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Math Help - Venn Diagram Problem

  1. #1
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    Venn Diagram Problem

    In a group of 100 students, more students are on the fencing team than are members of the French club. If 70 are in the club and 20 are neither on the team nor in the club, what is the minimum number of students who could be both on the team and in the club?

    My solution:

    I let x = number of students in both the club and fencing team and A = the number of students on the fencing team

    Then, the number of students in the club is 70 - x

    And then we know:

    A + (70-x) + 20 - x = 100

    This means A = 10

    So now I used the same formula (Total # = A + B - (A^B) + neither)

    100 = 10 + (70-x) - x + 20

    But this didn't work... why isn't this formula working?

    For 3 sets, Total # = A + B + C - A^B - A^C - B^C + (AUBUC) + "others"

    So I think my formula for 2 sets is right..

    The answer is meant to be 61 but plugging into that formula doesn't work:

    10 + 9 -61 + 20 =! 100

    Help?
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  2. #2
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    Quote Originally Posted by fifthrapiers View Post
    In a group of 100 students, more students are on the fencing team than are members of the French club. If 70 are in the club and 20 are neither on the team nor in the club, what is the minimum number of students who could be both on the team and in the club?
    Think of it this way. There are 80 students in French or fencing.
    Of those 70 are in French. So there must be 10 in fencing that are not in French.
    But the number in fencing must be more than 70.
    So what in the minimum in both?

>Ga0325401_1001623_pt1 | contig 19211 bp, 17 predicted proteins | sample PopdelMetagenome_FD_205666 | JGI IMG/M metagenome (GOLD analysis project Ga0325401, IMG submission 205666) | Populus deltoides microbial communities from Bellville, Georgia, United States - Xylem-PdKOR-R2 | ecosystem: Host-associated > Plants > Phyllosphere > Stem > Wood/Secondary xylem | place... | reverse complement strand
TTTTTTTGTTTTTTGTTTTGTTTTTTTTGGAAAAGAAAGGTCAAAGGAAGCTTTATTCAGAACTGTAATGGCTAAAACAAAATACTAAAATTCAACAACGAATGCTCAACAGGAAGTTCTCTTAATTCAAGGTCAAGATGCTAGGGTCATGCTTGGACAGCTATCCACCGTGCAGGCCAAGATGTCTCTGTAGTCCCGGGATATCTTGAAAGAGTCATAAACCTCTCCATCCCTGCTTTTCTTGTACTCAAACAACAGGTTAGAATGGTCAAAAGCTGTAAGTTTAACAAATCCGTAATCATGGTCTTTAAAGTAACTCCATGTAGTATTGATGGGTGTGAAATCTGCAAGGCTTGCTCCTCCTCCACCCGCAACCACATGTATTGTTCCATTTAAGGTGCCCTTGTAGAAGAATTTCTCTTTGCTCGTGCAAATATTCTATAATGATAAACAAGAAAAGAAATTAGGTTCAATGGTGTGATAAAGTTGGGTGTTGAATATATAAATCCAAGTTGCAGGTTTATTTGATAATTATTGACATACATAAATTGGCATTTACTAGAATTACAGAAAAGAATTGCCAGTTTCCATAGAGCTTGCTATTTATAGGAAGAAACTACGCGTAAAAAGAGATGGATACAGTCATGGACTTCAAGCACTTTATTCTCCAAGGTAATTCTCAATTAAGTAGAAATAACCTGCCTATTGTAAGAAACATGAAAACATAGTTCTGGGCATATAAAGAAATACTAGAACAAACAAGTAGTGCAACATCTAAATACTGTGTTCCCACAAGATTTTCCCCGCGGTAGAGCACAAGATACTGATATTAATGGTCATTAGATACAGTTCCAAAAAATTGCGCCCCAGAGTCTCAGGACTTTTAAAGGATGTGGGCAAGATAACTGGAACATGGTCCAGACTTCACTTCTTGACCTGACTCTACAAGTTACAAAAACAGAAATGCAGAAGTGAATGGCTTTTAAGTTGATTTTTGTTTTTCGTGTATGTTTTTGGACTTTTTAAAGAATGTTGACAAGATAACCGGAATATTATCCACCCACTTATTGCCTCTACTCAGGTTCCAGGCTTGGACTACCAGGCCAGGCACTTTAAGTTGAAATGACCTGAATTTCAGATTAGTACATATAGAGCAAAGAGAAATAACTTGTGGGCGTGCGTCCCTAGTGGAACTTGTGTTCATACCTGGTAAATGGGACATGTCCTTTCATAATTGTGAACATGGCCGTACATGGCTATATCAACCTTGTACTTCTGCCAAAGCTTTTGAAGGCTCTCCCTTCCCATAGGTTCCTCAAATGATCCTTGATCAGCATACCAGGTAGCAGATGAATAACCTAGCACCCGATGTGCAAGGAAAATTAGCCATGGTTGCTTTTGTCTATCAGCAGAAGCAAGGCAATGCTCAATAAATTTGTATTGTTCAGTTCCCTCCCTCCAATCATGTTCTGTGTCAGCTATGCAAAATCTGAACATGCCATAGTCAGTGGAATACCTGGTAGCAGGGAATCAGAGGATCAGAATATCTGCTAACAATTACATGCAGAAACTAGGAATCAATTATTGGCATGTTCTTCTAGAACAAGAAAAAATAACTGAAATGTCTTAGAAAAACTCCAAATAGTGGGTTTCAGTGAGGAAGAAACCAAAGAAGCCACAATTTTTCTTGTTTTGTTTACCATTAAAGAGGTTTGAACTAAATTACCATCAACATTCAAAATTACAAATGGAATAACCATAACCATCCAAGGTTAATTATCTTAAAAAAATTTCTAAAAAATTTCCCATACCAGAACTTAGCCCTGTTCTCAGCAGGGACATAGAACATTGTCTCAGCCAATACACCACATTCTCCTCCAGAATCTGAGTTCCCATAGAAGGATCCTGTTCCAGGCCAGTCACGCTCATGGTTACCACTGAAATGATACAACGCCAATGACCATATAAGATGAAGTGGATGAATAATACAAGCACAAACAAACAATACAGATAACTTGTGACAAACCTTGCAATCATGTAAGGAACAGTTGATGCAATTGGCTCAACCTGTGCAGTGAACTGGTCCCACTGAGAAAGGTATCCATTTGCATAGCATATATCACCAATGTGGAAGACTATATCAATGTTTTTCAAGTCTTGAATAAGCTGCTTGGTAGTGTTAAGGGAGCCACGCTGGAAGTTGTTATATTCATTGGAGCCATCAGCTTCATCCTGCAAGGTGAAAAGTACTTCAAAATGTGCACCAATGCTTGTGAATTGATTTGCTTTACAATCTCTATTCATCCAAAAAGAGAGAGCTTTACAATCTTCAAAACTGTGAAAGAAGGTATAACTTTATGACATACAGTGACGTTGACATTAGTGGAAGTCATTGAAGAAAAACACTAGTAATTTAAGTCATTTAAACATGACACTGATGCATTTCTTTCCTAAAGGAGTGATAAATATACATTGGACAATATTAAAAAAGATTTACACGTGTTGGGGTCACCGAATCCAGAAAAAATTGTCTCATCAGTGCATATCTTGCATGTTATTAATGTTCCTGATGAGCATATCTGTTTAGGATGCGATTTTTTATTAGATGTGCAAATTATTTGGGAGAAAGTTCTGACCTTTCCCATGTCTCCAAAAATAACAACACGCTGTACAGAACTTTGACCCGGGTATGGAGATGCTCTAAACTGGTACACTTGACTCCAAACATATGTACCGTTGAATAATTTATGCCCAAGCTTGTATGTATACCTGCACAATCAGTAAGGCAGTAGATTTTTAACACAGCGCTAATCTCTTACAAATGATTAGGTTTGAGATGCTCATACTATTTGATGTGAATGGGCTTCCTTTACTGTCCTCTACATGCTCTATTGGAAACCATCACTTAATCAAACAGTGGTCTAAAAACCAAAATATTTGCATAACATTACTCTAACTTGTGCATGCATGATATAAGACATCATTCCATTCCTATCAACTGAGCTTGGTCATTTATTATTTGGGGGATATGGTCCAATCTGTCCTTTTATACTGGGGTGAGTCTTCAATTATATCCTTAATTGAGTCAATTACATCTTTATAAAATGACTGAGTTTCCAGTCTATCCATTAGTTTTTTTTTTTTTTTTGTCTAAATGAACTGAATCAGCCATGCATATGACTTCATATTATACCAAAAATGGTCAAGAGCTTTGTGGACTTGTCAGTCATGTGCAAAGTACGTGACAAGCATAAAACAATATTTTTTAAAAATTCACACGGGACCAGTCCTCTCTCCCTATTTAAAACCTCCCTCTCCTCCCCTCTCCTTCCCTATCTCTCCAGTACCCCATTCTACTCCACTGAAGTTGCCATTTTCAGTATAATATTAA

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  3. #3
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    Hello, fifthrapiers!

    In a group of 100 students, more students are in Fencing than in French.
    If 70 are in French and 20 are neither in Fencing nor French,
    what is the minimum number of students who could in both actitvities?
    I placed the information into a chart . . .

    . . \begin{array}{c||c|c||c|}<br />
& \text{Fencing} & \sim\text{Fencing} & \text{Total} \\ \hline \hline<br />
\text{French} & & &  \\ \hline<br />
\sim\text{French} & & & \\ \hline \hline<br />
\text{Total} & & & \\ \hline\end{array}



    The total number of students is 100.
    70 are in French.
    20 are in Neither.

    . . \begin{array}{c||c|c||c|}<br />
& \text{Fencing} & \sim\text{Fencing} & \text{Total} \\ \hline \hline<br />
\text{French} & & & 70 \\ \hline<br />
\sim\text{French} & &20  & \\ \hline \hline<br />
\text{Total} & & & 100 \\ \hline\end{array}



    We can fill in two more boxes:

    . . \begin{array}{c||c|c||c|}<br />
& \text{Fencing} & \sim\text{Fencing} & \text{Total} \\ \hline \hline<br />
\text{French} & & & 70 \\ \hline<br />
\sim\text{French} & {\color{blue}10} & 20 & {\color{blue}30} \\ \hline \hline<br />
\text{Total} &  & & 100 \\ \hline\end{array}



    Let {\color{red}x} \:=\:n(\text{Fencing}),\;\;{\color{red}y} \:=\:n(\text{French} \wedge \text{Fencing})

    . . \begin{array}{c||c|c||c|}<br />
& \text{Fencing} & \sim\text{Fencing} & \text{Total} \\ \hline \hline<br />
\text{French} & {\color{red}y} & & 70 \\ \hline<br />
\sim\text{French} & 10 & 20 & 30 \\ \hline \hline<br />
\text{Total} & {\color{red}x} & & 100 \\ \hline\end{array}

    "More students in Fencing than in French": . x \:>\:70

    Since y+10 \:=\:x, we have: .  y + 10 \:>\:70 \quad\Rightarrow\quad y \:>\:60


    Therefore, at least 61 students are in both activities.

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  4. #4
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    Thank you, this makes sense.

    My question now, though, is why did my method not work? And why did that formula not work? I've used it many times in the past and it has, but not on this one.
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  5. #5
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    Quote Originally Posted by fifthrapiers View Post
    My question now, though, is why did my method not work? And why did that formula not work? I've used it many times in the past and it has, but not on this one.
    This is incorrect (Total # = A + B - (A^B) + neither)
    \left| \text{Total} \right| = \left| {A \cup B} \right| + \left| {A^c  \cap B^c } \right| = \left[ {\left| A \right| + \left| B \right| - \left| {A \cap B} \right|} \right] + \left| {A^c  \cap B^c } \right|
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